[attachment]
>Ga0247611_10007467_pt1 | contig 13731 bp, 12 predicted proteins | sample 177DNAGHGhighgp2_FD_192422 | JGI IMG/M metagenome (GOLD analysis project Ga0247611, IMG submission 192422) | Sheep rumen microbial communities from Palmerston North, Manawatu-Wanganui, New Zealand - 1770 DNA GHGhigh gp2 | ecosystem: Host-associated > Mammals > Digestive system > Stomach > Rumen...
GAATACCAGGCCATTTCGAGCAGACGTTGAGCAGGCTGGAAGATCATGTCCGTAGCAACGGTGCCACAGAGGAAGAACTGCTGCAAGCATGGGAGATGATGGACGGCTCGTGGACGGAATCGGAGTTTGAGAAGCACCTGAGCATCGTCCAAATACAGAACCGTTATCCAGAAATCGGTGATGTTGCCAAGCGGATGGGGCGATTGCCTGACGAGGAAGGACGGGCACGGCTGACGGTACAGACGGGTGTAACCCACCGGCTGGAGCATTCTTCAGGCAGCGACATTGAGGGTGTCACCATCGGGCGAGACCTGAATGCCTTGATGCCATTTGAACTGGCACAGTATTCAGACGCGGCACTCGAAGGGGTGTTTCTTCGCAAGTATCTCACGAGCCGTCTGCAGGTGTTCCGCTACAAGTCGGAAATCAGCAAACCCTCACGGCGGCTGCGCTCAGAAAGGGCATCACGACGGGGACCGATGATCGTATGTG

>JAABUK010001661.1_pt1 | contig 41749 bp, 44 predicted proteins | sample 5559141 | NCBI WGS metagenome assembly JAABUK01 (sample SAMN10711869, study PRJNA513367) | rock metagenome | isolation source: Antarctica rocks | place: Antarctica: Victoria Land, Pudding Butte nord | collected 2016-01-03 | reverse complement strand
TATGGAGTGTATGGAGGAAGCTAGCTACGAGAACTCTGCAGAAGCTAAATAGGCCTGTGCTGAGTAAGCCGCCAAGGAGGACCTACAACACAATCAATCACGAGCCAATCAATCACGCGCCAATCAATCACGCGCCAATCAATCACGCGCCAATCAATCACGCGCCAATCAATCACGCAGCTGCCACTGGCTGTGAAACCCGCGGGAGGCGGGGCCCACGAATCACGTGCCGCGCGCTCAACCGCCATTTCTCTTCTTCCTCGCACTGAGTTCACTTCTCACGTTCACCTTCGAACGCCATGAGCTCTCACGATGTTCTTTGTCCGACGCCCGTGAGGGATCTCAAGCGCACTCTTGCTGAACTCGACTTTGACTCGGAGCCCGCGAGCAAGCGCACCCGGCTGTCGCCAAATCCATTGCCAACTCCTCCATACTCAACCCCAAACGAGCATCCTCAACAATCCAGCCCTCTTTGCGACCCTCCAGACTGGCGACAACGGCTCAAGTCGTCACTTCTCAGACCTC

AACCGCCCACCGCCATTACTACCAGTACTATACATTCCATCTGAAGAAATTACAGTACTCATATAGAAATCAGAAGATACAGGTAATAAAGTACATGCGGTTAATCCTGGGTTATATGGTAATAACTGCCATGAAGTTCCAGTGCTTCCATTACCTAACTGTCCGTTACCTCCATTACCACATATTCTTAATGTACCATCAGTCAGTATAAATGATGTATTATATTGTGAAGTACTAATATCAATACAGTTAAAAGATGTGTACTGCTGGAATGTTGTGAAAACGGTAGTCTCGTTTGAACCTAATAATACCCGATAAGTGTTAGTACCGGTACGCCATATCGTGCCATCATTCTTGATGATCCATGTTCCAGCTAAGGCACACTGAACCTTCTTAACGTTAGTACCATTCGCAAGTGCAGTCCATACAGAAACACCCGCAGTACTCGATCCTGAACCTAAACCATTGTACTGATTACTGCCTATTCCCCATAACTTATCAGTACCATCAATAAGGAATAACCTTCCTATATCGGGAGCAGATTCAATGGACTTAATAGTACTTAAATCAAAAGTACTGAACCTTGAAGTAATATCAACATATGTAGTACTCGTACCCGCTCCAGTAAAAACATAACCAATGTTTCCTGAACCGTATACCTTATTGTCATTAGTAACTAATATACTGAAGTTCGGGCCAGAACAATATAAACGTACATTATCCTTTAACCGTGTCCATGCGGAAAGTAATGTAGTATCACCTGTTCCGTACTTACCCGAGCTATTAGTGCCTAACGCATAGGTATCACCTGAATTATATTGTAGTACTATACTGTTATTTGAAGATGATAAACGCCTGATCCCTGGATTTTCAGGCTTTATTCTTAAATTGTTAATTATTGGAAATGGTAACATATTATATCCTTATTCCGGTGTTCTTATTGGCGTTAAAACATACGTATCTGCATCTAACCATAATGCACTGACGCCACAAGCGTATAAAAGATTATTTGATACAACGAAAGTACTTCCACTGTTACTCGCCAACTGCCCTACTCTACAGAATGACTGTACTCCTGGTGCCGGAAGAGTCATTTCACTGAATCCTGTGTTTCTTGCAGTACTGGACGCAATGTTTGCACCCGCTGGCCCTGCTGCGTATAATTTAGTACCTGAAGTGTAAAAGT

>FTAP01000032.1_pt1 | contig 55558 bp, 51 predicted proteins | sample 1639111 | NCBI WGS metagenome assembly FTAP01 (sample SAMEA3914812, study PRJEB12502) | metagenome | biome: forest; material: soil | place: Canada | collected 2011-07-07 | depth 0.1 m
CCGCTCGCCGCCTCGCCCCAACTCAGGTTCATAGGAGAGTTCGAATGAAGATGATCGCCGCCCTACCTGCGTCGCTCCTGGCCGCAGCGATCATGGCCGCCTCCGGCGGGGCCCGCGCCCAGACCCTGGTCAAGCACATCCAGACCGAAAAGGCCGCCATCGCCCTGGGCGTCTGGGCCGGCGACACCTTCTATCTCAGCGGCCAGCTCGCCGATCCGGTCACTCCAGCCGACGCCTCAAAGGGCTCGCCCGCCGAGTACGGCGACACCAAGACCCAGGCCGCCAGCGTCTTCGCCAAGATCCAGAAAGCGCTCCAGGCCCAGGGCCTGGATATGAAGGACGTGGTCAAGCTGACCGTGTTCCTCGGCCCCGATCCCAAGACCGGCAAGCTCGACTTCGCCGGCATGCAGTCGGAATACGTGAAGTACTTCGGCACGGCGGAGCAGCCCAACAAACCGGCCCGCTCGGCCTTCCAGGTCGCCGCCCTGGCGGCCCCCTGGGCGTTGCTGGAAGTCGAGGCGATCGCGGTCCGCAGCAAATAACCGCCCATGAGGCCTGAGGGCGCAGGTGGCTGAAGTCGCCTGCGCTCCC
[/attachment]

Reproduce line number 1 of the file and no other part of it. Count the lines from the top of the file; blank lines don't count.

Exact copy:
>Ga0247611_10007467_pt1 | contig 13731 bp, 12 predicted proteins | sample 177DNAGHGhighgp2_FD_192422 | JGI IMG/M metagenome (GOLD analysis project Ga0247611, IMG submission 192422) | Sheep rumen microbial communities from Palmerston North, Manawatu-Wanganui, New Zealand - 1770 DNA GHGhigh gp2 | ecosystem: Host-associated > Mammals > Digestive system > Stomach > Rumen...